On September 17, the U.S. District Court for the District of Washington approved a settlement entered into between a student lender and a class of borrowers who alleged that the lender violated the Telephone Consumer Protection Act (TCPA) by employing an automated dialing system to place collection calls to borrowers’ cell phones. The lender and its affiliated companies agreed to pay $24 million to resolve the case and avoid the costs of further proceedings, but the lender continues to vigorously deny the allegations. According to counsel for the class, the settlement, which the parties have been negotiating since 2010, is the largest settlement to date under the TCPA.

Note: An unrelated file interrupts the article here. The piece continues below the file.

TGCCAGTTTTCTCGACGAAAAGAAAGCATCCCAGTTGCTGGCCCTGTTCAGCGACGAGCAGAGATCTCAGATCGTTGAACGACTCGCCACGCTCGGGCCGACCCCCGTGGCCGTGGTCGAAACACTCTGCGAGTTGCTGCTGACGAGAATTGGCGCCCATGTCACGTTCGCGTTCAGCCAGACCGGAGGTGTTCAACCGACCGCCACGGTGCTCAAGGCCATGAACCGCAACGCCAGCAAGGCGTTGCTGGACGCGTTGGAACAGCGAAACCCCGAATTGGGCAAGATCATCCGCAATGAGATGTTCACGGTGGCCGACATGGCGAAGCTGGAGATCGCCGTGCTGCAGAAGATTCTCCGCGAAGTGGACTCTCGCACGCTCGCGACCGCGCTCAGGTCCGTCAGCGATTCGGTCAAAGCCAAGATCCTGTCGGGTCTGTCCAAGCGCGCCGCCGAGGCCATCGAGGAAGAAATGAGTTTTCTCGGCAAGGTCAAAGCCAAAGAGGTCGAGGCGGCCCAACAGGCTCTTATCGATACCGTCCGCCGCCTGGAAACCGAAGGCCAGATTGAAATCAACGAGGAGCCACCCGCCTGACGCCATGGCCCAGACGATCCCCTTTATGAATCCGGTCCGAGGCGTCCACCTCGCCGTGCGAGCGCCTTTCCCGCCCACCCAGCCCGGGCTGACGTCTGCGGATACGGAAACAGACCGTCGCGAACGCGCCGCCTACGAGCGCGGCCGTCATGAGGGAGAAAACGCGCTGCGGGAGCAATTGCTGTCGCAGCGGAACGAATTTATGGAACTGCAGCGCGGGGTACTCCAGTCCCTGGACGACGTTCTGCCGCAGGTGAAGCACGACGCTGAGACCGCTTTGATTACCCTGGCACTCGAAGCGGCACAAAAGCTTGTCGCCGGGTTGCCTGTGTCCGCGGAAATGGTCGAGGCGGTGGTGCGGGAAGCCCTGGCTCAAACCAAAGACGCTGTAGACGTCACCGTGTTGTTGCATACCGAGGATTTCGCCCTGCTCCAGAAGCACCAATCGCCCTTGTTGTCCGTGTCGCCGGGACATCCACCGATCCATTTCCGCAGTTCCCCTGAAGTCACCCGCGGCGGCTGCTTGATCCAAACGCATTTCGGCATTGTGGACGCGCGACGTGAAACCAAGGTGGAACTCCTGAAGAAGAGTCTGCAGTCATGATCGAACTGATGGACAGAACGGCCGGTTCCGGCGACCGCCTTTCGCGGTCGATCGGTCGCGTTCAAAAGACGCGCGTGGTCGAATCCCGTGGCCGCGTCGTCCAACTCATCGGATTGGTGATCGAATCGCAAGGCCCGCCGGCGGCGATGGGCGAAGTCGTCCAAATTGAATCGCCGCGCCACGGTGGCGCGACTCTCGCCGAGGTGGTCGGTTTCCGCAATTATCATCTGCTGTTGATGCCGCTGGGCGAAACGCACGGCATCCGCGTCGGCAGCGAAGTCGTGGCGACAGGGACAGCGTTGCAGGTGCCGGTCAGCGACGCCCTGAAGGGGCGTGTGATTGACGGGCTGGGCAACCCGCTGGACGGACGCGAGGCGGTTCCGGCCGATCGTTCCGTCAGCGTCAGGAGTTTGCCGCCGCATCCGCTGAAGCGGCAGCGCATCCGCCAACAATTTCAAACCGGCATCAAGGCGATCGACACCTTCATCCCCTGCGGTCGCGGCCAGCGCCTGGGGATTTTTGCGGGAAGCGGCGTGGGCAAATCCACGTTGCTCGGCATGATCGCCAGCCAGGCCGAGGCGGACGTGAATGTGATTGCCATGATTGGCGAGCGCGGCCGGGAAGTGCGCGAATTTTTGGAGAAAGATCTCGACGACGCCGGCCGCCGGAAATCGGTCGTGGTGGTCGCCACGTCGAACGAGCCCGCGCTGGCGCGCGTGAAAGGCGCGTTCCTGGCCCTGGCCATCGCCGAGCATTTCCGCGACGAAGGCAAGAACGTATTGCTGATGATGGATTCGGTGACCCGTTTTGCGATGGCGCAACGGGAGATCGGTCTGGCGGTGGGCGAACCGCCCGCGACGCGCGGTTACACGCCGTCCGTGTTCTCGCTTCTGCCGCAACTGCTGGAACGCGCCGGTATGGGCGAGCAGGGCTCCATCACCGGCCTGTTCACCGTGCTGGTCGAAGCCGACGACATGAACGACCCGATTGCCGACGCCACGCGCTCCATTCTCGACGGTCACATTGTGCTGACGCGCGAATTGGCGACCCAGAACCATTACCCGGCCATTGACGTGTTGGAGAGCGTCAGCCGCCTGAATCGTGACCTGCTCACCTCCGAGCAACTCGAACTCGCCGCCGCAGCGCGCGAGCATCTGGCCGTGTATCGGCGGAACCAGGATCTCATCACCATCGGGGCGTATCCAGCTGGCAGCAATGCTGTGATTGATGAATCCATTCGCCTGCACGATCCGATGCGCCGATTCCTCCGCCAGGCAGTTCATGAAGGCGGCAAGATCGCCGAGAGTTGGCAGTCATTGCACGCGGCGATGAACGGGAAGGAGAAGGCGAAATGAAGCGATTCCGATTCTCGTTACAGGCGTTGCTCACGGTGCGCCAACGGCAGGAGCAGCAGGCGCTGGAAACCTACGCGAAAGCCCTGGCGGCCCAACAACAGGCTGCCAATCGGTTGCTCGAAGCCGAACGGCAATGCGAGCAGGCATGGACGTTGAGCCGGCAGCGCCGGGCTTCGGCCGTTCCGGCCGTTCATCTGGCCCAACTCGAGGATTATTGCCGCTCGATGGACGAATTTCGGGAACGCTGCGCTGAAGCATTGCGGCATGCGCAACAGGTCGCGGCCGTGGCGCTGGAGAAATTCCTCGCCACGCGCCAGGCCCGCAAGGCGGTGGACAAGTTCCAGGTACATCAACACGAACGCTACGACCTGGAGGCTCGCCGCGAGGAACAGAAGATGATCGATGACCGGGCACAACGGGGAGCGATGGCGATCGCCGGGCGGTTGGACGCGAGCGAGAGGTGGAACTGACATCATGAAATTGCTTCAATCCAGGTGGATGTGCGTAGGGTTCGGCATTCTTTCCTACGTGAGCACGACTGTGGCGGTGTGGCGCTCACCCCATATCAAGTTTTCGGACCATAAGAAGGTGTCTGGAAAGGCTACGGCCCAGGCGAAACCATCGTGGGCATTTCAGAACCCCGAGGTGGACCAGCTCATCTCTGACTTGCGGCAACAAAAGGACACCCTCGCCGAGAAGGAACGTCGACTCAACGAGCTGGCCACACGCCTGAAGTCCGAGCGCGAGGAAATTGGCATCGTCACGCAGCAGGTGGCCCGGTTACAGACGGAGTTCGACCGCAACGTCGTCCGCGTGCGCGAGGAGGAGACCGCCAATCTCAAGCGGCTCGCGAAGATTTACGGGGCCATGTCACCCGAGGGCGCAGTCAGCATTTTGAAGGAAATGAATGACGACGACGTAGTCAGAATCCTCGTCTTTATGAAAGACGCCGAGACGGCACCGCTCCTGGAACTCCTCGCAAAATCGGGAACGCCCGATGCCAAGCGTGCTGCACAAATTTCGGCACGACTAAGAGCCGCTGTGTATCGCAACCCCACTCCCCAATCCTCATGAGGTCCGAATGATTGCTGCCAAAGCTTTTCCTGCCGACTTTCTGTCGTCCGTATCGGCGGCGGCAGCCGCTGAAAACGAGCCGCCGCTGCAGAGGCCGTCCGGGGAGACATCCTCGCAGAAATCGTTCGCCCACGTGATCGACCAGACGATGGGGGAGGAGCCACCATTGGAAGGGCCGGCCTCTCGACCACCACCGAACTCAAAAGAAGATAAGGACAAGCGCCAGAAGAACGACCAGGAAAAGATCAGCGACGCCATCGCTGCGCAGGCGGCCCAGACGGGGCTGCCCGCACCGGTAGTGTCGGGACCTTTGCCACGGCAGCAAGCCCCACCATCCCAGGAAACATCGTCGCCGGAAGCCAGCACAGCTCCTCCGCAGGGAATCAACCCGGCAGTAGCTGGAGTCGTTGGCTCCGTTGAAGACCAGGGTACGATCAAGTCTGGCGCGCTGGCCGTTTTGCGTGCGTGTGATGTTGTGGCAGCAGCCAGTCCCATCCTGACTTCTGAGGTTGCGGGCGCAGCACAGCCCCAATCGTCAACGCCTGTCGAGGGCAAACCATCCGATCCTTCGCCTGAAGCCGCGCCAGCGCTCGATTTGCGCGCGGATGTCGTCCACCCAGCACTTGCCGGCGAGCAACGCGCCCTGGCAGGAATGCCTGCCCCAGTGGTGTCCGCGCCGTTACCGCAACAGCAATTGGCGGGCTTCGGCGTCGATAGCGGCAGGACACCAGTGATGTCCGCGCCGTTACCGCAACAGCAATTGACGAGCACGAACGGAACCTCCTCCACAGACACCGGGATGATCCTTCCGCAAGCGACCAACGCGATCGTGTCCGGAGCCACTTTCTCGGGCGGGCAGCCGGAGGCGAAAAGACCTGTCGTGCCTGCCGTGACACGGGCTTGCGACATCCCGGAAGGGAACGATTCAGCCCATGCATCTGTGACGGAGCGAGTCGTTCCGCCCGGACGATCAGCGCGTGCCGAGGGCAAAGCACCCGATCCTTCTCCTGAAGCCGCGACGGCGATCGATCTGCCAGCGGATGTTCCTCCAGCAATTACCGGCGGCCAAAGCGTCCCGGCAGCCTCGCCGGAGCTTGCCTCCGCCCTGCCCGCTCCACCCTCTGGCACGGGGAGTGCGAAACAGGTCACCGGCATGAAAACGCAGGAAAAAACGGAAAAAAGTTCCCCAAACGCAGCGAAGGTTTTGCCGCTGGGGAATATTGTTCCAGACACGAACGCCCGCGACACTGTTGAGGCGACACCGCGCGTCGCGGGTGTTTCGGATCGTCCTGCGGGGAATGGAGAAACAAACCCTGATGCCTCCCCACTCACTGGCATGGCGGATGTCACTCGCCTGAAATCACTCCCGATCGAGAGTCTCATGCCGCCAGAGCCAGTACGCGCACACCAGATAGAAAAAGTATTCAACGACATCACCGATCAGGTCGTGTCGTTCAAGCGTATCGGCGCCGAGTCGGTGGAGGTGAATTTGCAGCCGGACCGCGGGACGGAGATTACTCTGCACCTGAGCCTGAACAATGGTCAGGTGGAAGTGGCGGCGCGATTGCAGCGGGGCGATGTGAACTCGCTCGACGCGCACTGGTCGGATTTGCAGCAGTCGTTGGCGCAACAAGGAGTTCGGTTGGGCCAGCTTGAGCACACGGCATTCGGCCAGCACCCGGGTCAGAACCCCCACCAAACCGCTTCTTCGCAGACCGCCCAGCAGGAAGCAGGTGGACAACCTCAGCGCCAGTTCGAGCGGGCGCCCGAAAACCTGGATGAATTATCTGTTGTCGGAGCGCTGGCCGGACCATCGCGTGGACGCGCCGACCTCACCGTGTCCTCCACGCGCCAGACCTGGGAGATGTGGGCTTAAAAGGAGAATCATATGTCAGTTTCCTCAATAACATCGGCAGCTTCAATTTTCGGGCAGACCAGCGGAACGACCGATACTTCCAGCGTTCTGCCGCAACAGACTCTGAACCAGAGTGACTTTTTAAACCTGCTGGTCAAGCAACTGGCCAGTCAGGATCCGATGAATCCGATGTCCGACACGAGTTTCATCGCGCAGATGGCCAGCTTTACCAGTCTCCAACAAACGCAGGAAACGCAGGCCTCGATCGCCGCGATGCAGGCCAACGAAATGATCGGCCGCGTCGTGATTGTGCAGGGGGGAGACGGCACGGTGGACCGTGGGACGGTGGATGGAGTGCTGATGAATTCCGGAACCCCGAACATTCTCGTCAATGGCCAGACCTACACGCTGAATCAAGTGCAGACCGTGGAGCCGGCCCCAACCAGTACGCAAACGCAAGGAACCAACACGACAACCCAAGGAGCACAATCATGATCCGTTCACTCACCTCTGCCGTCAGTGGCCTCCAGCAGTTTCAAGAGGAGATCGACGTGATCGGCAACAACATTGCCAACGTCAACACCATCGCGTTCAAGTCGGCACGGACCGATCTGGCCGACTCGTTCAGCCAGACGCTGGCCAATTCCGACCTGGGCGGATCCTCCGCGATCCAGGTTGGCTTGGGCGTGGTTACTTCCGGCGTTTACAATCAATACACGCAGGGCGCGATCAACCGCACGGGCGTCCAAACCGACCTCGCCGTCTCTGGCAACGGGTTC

On January 18, the U.S. Supreme Court unanimously held that the Telephone Consumer Protection Act (TCPA) does not require that private actions seeking redress under the TCPA be heard only by state courts. Mims v. Arrow Financial Services, LLC, No. 10-1195, 2012 WL 125429 (Jan. 18, 2012). The decision reversed an Eleventh Circuit decision upholding a district court’s finding that Congress had placed exclusive jurisdiction over private TCPA actions in state courts. In so reversing, the Supreme Court contravened prior decisions from the Second, Third, Fourth, Fifth and Ninth circuits. Unlike those decisions, the Supreme Court found no reason to convert the TCPA’s permissive grant of jurisdiction to state courts into an exclusive grant barring the federal-question jurisdiction of U.S. district courts. According to the Supreme Court, in the TCPA Congress enacted “detailed, uniform, federal substantive prescriptions” related to telemarketing and “provided for a regulatory regime administered by a federal agency.” Congress could have, but did not, seek only to fill gaps in states’ enforcement capability.